Employees who are sent to work overseas for extended periods will risk losing statutory unfair dismissal rights in the UK following a decision by three senior judges yesterday.
Attempting to clarify a grey area of law, the Court of Appeal said rights contained in the 1996 Employment Rights Act were designed to cover “employment in Great Britain”.
The three-judge panel said: “In most cases it will not be difficult to decide whether the employment is in Great Britain; borderline cases will depend on an assessment of all the circumstances of the employment in the particular case.”
“The residence of the parties may be relevant … but the emphasis must be upon the employment itself.”
They added, however, that “a dismissal during a single, short absence from Great Britain … would not normally exclude the protection of the 1996 Act”.
The unfair dismissal rights of expat workers has been a very confused area of employment law, particularly since a section of the Employment Rights Act was repealed about three years ago without replacement.
A handful of test cases have made their way to the Employment Appeal Tribunal, including one involving a former sales executive posted to San Francisco for the Financial Times.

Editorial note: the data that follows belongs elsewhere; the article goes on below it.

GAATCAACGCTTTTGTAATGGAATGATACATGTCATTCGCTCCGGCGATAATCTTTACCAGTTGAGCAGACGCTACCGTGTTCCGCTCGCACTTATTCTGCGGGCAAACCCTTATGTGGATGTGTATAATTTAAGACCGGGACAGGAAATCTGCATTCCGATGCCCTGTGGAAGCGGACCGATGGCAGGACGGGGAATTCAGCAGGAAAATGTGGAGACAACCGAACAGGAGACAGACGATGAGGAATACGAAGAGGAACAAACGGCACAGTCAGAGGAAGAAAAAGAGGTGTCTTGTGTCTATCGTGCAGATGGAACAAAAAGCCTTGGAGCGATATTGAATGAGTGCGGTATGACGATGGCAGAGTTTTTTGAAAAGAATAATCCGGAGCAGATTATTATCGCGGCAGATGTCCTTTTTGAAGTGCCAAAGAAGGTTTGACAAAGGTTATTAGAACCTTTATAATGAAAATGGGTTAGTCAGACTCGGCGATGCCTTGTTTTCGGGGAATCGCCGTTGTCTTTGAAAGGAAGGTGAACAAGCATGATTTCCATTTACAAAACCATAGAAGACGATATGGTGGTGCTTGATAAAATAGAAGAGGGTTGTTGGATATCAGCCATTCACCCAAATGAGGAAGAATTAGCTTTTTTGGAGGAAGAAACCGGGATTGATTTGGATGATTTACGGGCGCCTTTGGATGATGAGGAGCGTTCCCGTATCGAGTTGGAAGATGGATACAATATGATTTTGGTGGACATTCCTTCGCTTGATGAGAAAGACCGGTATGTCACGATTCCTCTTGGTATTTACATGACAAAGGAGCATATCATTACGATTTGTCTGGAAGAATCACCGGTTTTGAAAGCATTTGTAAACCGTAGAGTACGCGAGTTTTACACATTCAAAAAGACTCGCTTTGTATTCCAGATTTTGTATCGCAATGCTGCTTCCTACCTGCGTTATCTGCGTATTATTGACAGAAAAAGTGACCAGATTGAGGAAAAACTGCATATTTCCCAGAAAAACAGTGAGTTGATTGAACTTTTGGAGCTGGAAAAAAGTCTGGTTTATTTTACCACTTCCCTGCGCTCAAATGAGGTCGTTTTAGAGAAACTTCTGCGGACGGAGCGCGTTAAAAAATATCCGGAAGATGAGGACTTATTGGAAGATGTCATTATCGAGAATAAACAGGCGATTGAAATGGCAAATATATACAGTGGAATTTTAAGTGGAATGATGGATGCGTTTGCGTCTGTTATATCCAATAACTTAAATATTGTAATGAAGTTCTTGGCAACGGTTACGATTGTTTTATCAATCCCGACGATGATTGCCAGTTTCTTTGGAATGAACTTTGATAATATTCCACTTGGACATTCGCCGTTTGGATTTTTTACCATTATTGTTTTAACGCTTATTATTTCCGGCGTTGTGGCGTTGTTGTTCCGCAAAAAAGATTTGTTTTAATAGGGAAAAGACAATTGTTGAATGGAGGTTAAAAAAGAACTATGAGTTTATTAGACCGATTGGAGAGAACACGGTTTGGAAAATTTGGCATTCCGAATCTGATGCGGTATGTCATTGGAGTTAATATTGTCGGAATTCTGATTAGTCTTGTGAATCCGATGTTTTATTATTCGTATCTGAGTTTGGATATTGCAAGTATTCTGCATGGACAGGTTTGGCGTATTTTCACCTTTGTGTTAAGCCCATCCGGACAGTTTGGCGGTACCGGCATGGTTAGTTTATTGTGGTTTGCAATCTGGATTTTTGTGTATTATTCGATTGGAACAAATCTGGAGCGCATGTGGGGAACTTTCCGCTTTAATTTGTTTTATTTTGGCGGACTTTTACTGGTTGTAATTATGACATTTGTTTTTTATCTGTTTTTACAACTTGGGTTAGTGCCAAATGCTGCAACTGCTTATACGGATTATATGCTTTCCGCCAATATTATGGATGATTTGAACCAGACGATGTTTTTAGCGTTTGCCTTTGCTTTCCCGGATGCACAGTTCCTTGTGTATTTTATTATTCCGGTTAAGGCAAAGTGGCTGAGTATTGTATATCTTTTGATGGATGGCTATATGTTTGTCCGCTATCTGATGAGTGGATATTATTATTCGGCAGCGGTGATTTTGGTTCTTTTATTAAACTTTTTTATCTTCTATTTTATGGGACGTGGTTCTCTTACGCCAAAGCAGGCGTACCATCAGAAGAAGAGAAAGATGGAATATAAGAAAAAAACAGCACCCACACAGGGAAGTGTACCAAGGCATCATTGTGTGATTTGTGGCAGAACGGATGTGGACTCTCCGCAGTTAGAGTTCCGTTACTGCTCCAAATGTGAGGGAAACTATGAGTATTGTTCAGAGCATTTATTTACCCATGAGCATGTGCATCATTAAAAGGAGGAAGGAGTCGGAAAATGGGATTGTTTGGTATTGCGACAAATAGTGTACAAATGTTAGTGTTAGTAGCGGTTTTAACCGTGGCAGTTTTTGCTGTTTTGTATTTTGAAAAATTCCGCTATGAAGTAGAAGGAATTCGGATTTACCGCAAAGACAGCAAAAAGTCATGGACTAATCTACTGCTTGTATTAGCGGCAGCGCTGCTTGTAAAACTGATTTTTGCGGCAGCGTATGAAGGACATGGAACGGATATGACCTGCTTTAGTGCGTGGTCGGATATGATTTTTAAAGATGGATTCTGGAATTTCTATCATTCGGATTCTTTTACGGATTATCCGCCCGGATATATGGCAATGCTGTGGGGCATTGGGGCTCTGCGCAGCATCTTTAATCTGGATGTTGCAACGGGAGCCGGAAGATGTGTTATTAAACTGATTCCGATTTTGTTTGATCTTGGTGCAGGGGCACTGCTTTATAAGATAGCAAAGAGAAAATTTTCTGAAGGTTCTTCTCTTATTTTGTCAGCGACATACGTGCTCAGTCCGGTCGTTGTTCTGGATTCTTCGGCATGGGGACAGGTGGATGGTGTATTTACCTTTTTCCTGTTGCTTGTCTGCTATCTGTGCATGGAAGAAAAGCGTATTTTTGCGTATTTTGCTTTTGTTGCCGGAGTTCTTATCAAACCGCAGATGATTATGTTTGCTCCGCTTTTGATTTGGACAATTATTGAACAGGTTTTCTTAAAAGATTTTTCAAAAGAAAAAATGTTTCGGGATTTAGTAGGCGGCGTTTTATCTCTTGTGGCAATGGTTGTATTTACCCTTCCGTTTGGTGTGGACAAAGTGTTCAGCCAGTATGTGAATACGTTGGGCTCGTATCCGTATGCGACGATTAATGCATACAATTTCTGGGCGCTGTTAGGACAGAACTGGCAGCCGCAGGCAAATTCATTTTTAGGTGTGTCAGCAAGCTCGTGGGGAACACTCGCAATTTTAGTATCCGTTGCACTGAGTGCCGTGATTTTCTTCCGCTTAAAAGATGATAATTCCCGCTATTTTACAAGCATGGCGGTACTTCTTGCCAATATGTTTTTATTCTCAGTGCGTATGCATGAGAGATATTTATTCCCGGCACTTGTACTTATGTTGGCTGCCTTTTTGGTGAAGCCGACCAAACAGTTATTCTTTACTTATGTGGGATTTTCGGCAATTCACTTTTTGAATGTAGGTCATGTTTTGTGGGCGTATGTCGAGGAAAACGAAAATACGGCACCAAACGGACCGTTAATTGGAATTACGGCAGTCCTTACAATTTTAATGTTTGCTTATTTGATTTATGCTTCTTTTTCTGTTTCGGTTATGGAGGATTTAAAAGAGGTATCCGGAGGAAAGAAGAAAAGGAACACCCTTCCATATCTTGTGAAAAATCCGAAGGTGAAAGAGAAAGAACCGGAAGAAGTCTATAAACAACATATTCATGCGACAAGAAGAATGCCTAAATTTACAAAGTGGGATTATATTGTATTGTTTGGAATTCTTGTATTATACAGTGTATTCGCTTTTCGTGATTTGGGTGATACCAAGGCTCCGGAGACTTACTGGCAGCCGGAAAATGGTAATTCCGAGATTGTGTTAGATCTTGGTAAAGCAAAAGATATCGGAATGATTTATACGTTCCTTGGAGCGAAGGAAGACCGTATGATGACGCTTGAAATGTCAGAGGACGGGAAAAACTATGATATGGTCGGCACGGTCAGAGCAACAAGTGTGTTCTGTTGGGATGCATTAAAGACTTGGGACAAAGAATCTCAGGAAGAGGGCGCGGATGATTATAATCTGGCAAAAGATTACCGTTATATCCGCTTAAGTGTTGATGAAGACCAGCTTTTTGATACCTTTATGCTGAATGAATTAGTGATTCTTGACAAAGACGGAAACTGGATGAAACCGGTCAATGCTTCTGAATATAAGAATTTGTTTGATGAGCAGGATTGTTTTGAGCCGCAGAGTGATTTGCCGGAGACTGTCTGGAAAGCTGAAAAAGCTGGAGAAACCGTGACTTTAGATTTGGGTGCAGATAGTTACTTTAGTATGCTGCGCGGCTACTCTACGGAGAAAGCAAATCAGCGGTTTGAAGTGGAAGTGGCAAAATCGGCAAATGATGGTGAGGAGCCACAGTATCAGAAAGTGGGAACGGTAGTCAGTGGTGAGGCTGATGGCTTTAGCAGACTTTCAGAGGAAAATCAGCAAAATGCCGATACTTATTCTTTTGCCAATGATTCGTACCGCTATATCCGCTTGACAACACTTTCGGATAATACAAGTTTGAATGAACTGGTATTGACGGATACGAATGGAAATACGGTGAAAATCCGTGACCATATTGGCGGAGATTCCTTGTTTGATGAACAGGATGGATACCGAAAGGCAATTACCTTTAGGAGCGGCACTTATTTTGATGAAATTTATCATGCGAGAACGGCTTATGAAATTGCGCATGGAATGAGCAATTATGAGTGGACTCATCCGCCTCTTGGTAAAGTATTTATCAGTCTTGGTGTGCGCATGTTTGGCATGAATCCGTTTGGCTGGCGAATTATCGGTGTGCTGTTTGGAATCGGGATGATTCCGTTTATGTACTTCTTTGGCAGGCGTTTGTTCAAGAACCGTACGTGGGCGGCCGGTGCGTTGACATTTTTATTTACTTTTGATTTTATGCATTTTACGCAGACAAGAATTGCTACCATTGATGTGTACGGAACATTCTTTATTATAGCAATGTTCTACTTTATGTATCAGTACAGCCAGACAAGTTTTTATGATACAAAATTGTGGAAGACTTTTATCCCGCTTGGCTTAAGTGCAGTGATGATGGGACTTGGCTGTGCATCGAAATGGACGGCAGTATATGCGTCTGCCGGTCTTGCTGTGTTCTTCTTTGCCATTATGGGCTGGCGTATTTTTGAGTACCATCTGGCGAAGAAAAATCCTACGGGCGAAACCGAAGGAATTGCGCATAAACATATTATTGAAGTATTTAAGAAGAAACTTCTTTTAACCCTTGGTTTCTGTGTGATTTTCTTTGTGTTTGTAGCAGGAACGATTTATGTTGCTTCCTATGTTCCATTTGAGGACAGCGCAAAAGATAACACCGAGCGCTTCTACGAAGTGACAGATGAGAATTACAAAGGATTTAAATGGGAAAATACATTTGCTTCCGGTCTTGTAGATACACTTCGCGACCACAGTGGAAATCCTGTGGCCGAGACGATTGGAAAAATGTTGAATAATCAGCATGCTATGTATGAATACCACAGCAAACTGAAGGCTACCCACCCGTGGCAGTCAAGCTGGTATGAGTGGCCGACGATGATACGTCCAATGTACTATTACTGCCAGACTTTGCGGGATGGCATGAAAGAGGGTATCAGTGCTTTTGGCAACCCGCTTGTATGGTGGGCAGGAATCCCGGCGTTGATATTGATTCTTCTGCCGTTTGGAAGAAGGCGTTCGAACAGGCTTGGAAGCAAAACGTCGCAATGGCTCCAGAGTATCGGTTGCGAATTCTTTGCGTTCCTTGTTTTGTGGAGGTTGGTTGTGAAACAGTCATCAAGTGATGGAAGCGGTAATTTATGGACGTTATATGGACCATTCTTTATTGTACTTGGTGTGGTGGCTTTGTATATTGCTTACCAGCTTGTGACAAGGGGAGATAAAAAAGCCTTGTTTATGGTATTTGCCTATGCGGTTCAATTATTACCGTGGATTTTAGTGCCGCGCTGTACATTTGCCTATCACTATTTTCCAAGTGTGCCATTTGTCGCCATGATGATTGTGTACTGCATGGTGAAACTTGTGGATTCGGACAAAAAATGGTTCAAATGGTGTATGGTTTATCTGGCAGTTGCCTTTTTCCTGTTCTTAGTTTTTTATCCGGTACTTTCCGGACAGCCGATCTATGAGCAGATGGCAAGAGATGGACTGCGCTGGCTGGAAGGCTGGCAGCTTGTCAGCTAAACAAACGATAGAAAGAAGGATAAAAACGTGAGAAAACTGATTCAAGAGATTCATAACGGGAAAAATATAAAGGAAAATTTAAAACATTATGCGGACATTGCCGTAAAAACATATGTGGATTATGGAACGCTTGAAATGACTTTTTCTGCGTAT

In recent decisions, judges have suggested that employees working overseas should be able to pursue unfair dismissal claims in Britain if their employment had a “substantial connection” with the UK – a much looser approach than the Court of Appeal’s and one which the higher court said yesterday it did not accept.
Lawyers said afterwards that the decision had shifted the position of expat workers quite significantly, but it would still take further cases to establish the parameters for “employment in Great Britain”.
Rob McCreath, partner at Eversheds, agreed that the Court of Appeal decision “does take the debate back to first principles – but there is still the question, what does ’employment in Great Britain’ mean?”
The appeal court made its ruling in the case of a British man employed by Serco, a Middlesex-based company. Although interviewed in Britain and paid in sterling in the UK, his work was on Ascension Island. The EAT opened the way for him to bring an unfair dismissal complaint but yesterday, in line with its broader comments, the Court of Appeal allowed Serco’s appeal.
The claimant could still petition the Law Lords to hear the case directly.
Financial Times: January 2004